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State quarters ending with aloha


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POSTED: Tuesday, October 14, 2008

NEW YORK » With a big aloha to Hawaii, a new generation of coin collectors will soon shut their books on the U.S. Mint's popular 10-year state quarter program full of fond family memories and a fun dose of history.

               

     

 

 

On the Net

        » U.S. Mint state quarter page: tinyurl.com/4ctvdg

       

» U.S. Mint state quarter lesson plans: www.usmint.gov/kids/teachers

       

» Coin World state quarter news: www.statequarters.com

       

While not terribly rare, considering about 34 billion were produced, the commemorative quarters have captured the frenzied fancy of kids and their parents as they've drawn extended family, tip-collecting waitresses and friendly bank tellers into the hunt.

Coveted by roughly 147 million collectors in the U.S., the coins have also been lucrative for the Mint, bringing in $3.5 billion in pure profit by the end of last year, excluding special-issue sets.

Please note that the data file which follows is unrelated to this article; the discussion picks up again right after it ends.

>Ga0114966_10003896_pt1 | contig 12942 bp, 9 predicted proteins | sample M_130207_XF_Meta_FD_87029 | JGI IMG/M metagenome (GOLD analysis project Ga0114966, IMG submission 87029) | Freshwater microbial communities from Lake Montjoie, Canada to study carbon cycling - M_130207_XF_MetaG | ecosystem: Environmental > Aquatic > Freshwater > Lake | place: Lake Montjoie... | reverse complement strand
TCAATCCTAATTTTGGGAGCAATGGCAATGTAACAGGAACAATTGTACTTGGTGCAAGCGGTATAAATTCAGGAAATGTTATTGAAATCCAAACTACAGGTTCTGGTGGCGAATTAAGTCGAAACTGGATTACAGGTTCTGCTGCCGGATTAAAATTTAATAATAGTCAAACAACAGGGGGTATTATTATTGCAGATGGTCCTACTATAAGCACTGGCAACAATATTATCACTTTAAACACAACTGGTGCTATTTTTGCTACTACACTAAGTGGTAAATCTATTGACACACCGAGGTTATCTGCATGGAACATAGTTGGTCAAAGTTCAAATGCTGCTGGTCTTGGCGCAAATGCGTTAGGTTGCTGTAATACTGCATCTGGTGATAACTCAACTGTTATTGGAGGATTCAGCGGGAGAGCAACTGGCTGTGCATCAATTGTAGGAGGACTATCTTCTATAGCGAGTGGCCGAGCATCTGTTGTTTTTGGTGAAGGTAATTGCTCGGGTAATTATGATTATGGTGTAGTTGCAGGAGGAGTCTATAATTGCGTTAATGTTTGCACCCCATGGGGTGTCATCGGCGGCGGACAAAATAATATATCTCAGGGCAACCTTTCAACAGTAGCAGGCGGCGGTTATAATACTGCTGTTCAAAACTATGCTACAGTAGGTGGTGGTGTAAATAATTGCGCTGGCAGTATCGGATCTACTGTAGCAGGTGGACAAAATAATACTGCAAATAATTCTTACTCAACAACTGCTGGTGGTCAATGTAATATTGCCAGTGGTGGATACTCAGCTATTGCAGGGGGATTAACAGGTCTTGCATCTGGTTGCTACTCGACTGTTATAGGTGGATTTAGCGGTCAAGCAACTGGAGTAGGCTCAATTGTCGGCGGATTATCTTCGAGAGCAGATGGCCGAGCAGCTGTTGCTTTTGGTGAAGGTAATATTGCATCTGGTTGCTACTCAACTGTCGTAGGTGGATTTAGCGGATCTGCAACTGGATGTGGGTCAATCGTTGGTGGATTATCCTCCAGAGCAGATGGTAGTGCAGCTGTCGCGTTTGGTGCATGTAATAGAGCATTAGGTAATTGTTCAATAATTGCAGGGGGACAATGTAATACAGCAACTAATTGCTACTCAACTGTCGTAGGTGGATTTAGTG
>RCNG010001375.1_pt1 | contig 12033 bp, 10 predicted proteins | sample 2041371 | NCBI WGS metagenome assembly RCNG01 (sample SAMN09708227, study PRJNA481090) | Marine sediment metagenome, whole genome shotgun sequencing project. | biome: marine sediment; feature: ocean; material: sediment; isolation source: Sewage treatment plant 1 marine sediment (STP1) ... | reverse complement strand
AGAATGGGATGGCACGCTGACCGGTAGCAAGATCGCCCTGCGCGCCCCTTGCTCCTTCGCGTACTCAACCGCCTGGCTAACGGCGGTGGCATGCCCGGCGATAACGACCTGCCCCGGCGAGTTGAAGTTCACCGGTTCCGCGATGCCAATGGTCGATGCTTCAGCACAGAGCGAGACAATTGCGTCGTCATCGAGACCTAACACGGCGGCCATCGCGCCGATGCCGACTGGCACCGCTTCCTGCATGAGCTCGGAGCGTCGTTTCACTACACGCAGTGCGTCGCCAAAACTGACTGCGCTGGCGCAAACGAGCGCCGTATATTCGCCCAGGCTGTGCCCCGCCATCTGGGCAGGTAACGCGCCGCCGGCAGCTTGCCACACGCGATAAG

Come November, the program will end with Hawaii as the last state honored.

The Mint issued the quarters in the order each state joined the Union, with five releases a year at intervals of about 10 weeks.

Teachers have also hopped aboard, downloading thousands of free lesson plans on the quarters from the Mint's Web site.

“;I like learning about the state nicknames, what year the state joined the U.S, what year the quarter was made and what the flags look like for each state,”; said Grey Miller, 10, of the Chicago suburb of Elmhurst.

Added his 7-year-old brother, Ted, “;I like it because you can see what's on each state's quarter and talk about why flowers or animals or whatever are on them.”;

Established collectors have also embraced state quarters, said William Gibbs, news editor of the weekly Coin World, which describes itself as the hobby's No. 1 publication.

“;Collectors, quite frankly, were tired of seeing the same old designs decade after decade after decade,”; he said.

With the end of the program comes special complete sets of the quarters, including uncirculated collections with a satin finish and silver proofs.

And collectors looking for a fresh fix should keep eyes peeled next year. That's when quarters will be issued for the left-out District of Columbia, commonwealths of Puerto Rico and the Northern Mariana Islands, and the U.S. territories of Guam, American Samoa and the U.S. Virgin Islands.